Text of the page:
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Introduction: Catholicism in Sri Lanka influenced by Buddhism and European style

The island of Sri Lanka lies off the coast of India. It is officially a democratic socialist republic and has an ethnically and linguistically diverse population of over 23 million people. Seventy-five percent of Sri Lankans speak Sinhala; Tamil-speaking Sri Lankans are the largest minority, constituting approximately 11 percent of the population. Buddhism is practiced by 70 percent of the population; Hinduism by 12 percent; Islam by nine percent. A little over seven percent of Sri Lanka’s population is Christian. Of these, the vast majority is Catholic.

As in India, the subject of pre-colonial presence of Christianity in Sri Lanka is a matter of debate and speculation. For example, former Archbishop Oswald Gomis argues that St. Thomas and Nestorian Christian communities existed in Sri Lanka during the early centuries of the Common Era.1 There are reports of Christian advisors to Sri Lankan rulers as well as the presence of Christian mercenaries.

The Portuguese came to Sri Lanka in 1505 and established trading relations with King Vira Parakramabahu VIII. The Portuguese intervened militarily during a succession struggle after the death of King Vijayabahu VI and established a strong presence in Kotte, which came to be ruled by a Catholic king, Don Juan Dharmapala. Kotte became a suzerainty of Portugal after King Dharmapala’s death. While the Portuguese were displaced by the Dutch as the preeminent colonial power, a significant Catholic community remained along a coastal belt, extending from the Sinhalese speaking Colombo/Negombo area in the South through the Tamil speaking Mannar area in the north.  

Catholics were privileged under British colonial rule and prized their separate, distinctive identity. For example, during the week celebrating independence, Catholic families were encouraged to display the Papal flag along with the lion standard of Sri Lanka. Catholic influence began to diminish when the Sri Lanka government took over Catholic schools in 1960 and in the wake of an abortive coup in 1962, planned by Catholic officers in the Sri Lankan army who feared loss of influence to increased Buddhist presence in the military.

After the anti-Tamil pogroms during “Black July” 1983, a civil war broke out between the secessionist Liberation Tigers of Tamil Eelam and the Sri Lankan government. The war ended in 2009 but left lasting scars on Sri Lankan society and the Catholic Church. Eight Sri Lanka Catholic dioceses are in Sinhala speaking areas; four in Tamil speaking regions. Sri Lankan Catholic bishops publicly disagreed with Tamil bishops who put forward a humanitarian proposal for a cease-fire during heavy fighting in 2008 — not one bishop from a Sinhala-speaking diocese supported this effort. Presently, the focus is on healing and reconciliation, which also was the primary purpose of Pope Francis’s visit to the island in January 2015.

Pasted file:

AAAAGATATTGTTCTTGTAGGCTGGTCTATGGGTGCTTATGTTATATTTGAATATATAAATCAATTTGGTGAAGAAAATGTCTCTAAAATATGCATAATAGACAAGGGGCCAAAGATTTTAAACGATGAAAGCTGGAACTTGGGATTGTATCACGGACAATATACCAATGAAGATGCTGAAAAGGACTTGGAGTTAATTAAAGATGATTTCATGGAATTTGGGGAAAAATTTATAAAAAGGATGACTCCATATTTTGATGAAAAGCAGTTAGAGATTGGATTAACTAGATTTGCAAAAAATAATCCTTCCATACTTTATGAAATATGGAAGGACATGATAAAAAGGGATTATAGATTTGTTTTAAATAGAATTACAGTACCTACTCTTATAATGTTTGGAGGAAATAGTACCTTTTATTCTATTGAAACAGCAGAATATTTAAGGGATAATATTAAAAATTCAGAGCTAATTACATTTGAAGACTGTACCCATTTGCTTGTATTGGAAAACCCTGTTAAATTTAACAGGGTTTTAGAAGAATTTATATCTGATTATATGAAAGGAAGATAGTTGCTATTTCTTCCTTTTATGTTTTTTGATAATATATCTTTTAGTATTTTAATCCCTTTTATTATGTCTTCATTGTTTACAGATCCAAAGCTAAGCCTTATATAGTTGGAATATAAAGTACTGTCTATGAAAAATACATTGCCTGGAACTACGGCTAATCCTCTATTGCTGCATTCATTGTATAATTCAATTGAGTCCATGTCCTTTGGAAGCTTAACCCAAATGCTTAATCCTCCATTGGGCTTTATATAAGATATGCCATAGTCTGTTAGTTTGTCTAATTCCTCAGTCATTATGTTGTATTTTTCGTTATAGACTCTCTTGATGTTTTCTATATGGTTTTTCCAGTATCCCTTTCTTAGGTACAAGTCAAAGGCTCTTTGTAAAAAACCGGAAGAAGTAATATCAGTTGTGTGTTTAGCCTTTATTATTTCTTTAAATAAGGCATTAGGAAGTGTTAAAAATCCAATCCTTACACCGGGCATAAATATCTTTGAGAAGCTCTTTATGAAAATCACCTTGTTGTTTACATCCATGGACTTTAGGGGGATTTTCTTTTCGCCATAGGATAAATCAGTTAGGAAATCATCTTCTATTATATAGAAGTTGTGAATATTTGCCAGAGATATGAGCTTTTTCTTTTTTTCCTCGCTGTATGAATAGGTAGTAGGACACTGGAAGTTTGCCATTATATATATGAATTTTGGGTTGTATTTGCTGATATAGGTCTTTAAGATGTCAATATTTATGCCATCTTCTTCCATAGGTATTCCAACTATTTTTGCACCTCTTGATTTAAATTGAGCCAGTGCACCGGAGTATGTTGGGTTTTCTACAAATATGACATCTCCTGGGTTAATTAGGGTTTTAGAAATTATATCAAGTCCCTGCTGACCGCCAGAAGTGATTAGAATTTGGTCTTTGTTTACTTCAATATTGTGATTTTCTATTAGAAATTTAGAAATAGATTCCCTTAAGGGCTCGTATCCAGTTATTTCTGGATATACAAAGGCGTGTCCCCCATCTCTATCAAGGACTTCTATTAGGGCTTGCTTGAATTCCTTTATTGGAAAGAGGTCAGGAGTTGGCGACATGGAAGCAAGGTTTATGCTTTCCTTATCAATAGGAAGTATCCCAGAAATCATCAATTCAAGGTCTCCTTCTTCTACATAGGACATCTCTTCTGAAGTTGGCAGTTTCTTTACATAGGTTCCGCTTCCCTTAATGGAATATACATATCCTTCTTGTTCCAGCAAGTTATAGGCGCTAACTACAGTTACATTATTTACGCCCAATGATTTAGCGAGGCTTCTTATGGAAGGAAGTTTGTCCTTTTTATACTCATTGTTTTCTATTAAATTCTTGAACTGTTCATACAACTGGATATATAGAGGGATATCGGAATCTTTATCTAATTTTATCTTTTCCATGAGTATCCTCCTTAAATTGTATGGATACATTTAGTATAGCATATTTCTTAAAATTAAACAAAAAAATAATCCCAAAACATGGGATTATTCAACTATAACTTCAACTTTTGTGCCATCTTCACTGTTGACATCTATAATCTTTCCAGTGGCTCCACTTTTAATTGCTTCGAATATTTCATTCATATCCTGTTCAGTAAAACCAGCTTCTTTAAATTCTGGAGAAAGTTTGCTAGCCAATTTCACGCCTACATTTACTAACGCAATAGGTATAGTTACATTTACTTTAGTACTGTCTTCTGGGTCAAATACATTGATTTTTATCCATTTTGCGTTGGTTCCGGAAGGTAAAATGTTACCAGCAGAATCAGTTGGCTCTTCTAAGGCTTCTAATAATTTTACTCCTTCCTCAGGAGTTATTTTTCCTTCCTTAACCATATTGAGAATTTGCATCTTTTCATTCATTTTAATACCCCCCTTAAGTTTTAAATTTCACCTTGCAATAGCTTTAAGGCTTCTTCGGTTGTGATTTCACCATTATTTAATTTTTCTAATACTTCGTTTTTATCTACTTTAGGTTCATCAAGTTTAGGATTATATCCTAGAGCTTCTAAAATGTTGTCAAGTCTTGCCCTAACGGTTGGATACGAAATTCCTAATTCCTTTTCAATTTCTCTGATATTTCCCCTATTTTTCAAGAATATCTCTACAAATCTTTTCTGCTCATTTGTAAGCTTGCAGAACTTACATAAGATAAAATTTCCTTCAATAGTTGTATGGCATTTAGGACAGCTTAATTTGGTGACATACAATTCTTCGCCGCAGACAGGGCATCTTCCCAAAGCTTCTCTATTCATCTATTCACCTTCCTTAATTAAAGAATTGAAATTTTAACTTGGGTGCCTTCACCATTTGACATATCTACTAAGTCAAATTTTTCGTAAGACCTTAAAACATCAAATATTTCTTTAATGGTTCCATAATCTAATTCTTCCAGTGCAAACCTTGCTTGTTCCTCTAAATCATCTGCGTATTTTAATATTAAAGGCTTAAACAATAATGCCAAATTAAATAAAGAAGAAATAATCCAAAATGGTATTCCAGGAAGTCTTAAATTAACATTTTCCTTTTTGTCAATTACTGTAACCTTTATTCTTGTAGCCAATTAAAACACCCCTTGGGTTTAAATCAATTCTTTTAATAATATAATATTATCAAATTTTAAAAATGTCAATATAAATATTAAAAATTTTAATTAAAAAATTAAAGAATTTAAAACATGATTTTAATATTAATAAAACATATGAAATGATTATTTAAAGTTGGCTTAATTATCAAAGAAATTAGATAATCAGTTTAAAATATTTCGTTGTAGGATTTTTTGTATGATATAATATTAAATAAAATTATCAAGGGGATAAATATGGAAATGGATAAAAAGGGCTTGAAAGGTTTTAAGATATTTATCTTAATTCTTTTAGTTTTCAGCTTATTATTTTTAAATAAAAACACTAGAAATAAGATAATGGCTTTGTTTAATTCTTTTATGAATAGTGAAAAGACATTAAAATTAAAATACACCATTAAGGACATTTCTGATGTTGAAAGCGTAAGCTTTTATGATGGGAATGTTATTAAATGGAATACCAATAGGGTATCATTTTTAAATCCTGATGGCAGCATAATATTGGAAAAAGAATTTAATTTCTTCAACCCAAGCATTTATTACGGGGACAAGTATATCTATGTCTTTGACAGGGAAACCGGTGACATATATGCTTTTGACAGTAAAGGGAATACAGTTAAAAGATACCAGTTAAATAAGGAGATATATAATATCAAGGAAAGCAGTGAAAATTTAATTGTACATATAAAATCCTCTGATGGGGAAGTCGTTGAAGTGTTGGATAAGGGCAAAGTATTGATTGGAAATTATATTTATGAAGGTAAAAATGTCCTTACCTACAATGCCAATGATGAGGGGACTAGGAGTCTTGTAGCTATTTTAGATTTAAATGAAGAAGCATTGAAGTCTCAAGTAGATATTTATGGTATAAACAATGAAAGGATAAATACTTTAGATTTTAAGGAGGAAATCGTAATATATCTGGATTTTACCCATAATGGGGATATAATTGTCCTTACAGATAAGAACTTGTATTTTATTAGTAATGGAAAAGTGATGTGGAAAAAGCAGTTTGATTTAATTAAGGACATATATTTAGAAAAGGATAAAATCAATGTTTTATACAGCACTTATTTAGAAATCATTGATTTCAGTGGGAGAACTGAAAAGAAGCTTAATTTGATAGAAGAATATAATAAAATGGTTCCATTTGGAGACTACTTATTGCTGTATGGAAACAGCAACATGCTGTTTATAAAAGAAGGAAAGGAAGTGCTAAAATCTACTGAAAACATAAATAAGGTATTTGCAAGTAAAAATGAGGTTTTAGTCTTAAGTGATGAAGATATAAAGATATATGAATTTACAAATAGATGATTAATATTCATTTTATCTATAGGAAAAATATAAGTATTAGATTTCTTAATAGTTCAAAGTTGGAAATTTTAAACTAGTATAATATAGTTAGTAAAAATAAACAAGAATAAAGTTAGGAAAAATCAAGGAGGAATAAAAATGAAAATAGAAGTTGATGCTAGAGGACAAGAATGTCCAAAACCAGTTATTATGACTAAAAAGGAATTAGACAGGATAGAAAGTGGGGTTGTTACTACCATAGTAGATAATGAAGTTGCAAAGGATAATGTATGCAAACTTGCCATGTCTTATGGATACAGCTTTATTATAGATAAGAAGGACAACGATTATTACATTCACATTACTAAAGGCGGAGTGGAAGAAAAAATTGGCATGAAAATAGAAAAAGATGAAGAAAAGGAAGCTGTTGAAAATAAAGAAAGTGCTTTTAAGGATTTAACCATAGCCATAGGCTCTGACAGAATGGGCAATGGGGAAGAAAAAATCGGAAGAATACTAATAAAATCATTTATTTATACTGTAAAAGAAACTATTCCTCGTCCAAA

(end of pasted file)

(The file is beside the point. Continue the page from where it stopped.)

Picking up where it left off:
Sri Lankan Catholic culture is distinctive. Veiling is required for women in church, and many individual churches have an ornate, European-influenced, style.  Most churches have a Lourdes grotto, honoring Mother Mary. A famous example of this style is St. Mary’s church in Negombo, which has an elaborate altar depicting the coronation of Mary in heaven. Processing toward the altar is an “arcade” of European saints and an elaborately painted vaulted ceiling. The Church of the Holy Spirit in Kochchikade is less ornate but also has a grotto, along with side shrines where candles are lit and monetary offerings made for intercessions and particular favors.

Alms giving, both after a funeral and on pilgrimage, is an important part of Sri Lanka Catholic culture, as it is among the island’s Buddhist community. As in many parts of India, regulations for marriage are quite strict: the parish priest will announce a couple’s engagement and invite parishioners to “make a complaint” if warranted. In Tamil speaking areas, the thali necklace is tied to the bride as a sign of matrimony.  Also, in Tamil speaking areas, caste affiliation is quite important, and inter-caste marriages are often discouraged.

Further Reading

Bernardo Brown, “Sinhalese and Tamil Catholics, different paths to reconciliation.”  IIAS Newsletter, 69, Autumn 2014.

Paul Caspersz, S. J.  “Christians in a Buddhist Majority,” in The Sri Lanka Reader:  History, Culture, Politics, ed. John Clifford Holt. Durham and London:  Duke University Press, 2011. Pp: 560-66.

Robert Stirrat, Power and Authority in a Post-Colonial Setting, Cambridge:  Cambridge University Press, 1992.

  • 1. Oswald Gomis, Lakmathawa ha Katholika Sasuna (Colombo:  2004)
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